It's satisfying seeing Mr. Wednesday declare himself Odin and strike down a group of Technical Boy's faceless minions. There's satisfaction, too, in Laura reaching her destination now that she's found purpose in her connection to Shadow and pursuit of resurrection. And the show turns Easter's denial of service – revoking spring and the annual rebirth of nature – into an impressive display of power that suggests the days of these gods getting by on small-time cons or leeching off the belief other deities enjoy are gone. There are some real stakes presented in 'Come to Jesus' that, inasmuch as the show is capable, given the dreamlike nature of its presentation, grounds the plot in some semblance of reality, making the belief Shadow couldn't quite muster over the past seven episodes feel a little more earned, even if it doesn't necessarily solve the problem of his being a boring protagonist.

Yet it feels as though, as an ending, it's entirely too reliant on the news that American Gods season 2 will hit our televisions in 2018. The power of the finale is derived largely from news of the production's continuation rather than anything actually accomplished within the framework of the season's final hour. There is a tremendous amount going on, but almost all of it boils down to laying the groundwork for what's to come. In that way, American Gods the series owes more to the novel – not just Gaiman's novel but novels themselves -- than just its story and characters; it's also presenting an entire season of television as a chapter to a much larger story. This isn't anything new, really. All five seasons of The Wire are frequently spoken of in this manner. But unlike The Wire, American Gods is reserving any sense of conclusion for the "book" itself, rather than its chapters.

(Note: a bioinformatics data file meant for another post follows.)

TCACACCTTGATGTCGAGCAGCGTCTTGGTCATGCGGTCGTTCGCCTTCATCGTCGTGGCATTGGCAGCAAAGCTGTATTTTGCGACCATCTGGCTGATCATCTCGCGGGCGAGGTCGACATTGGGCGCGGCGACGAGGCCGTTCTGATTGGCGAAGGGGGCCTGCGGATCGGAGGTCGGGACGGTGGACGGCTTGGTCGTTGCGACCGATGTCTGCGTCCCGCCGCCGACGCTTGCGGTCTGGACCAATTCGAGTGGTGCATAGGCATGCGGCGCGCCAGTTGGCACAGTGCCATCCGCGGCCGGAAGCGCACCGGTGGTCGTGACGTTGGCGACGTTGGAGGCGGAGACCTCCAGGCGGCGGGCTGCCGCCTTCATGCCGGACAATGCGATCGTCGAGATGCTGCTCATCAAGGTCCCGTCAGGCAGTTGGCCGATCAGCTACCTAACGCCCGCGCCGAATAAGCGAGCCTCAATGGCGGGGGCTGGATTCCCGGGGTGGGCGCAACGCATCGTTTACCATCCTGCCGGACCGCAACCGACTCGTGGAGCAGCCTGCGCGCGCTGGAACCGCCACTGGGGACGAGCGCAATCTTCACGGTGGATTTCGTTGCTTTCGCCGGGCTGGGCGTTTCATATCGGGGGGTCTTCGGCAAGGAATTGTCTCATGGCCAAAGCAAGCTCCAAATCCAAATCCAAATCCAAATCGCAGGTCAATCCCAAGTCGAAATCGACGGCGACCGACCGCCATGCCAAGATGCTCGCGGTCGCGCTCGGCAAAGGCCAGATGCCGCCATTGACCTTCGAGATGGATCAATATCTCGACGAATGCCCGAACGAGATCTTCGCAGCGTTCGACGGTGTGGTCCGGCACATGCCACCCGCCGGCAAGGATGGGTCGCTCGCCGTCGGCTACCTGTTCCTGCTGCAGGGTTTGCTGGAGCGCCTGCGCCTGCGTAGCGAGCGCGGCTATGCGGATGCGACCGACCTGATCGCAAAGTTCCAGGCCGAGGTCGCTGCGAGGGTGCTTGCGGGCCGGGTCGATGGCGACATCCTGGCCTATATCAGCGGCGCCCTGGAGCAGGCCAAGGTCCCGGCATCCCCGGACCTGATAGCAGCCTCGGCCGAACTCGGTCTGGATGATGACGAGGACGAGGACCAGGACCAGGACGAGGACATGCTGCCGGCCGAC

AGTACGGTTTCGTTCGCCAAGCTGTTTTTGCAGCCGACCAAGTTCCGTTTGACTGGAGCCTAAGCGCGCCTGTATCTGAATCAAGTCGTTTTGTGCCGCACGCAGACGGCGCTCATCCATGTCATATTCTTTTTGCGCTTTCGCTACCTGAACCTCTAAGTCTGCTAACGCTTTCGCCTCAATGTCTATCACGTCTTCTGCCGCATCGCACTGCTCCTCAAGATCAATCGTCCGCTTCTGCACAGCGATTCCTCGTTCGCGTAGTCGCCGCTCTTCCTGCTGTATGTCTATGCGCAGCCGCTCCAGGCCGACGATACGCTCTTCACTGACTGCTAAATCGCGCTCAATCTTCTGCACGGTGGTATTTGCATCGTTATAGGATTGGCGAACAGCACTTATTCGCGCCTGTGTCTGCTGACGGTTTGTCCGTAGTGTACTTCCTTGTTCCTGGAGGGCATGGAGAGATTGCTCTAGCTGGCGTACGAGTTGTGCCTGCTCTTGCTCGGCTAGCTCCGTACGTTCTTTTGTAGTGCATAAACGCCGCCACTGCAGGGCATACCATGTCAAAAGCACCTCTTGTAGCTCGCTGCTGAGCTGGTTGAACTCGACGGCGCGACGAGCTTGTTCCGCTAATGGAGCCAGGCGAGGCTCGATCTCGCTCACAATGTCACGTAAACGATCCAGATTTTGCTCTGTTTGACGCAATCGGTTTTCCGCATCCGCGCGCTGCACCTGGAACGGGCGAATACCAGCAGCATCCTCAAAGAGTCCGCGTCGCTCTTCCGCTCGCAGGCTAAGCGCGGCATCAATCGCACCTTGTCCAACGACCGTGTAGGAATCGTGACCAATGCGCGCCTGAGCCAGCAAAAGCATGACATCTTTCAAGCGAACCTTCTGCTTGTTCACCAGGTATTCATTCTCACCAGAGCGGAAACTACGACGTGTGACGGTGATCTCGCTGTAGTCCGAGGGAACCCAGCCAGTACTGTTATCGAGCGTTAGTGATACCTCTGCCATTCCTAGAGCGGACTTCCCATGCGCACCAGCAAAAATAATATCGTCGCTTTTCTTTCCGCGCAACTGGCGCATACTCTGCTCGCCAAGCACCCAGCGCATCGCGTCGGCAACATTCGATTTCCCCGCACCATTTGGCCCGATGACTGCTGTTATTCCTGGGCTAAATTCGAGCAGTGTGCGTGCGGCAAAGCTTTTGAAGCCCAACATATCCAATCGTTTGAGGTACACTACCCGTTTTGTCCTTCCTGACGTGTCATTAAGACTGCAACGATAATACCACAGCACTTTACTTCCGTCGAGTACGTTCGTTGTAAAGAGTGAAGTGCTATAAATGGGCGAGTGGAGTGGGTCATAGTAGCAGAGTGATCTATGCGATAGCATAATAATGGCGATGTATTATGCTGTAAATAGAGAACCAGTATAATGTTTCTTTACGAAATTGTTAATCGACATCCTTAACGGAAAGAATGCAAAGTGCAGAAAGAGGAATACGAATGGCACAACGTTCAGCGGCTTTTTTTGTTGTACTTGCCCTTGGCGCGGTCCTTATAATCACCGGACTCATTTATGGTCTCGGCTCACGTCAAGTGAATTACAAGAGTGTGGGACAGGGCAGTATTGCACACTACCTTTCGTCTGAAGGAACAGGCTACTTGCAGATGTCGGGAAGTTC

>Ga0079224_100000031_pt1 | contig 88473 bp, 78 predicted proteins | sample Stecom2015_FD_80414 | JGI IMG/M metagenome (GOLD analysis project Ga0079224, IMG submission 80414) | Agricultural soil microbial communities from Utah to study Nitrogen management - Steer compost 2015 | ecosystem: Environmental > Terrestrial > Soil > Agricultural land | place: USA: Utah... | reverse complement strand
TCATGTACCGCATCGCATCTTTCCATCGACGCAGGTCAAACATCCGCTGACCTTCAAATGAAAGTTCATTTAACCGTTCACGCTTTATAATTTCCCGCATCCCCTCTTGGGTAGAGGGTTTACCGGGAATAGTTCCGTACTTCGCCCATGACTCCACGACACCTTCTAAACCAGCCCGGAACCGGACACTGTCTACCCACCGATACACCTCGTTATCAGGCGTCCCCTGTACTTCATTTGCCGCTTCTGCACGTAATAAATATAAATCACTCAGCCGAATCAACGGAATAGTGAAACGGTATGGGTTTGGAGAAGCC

That's not to say there isn't a lot to like about 'Come to Jesus'. The hour is as entertaining as any of the others that have come before, and the arrival of Jeremy Davies as one of many Jesuses makes for more than one amusing aside in the finale. If there is one major aspect that the series has improved upon, it's in knowing the value of Laura Moon, and in making her as much of a protagonist as her husband. Emily Browning enjoys a terrific chemistry with Pablo Schreiber's Mad Sweeney, and with any luck Fuller and Green will do what they can to keep that twosome together, even as sides are being drawn and Mr. Wednesday seeks to escalate tensions between the rival gods.

That being said, Wednesday's reveal, though visually impressive, felt a little rushed and in need of some contextual importance with regard to why Shadow might be inclined to care beyond any sort of preexisting knowledge of the Norse deity. In that regard, American Gods reveals the degree to which it not only hasn't fully separated itself from the source material or the experience of reading vs. watching, by the way it can sometimes feel like the show is using the existence of Gaiman's novel as a reason to do away with including certain moments of potentially necessary exposition. It creates an interesting reliance on and awareness of the source material as a way to keep the audience up to speed on everything that transpires within the hour.

In all, 'Come to Jesus' ends American Gods first season by arriving at the beginning of the real story in a promising, sometimes puzzling finale that promises greater rewards to come. After what has been a gorgeous, thrilling, if somewhat uneven first season, that's easy to believe in.

Next: American Gods Pauses to Tell a Short Story in A Prayer For Mad Sweeney

American Gods will continue with season 2 in 2018 on Starz.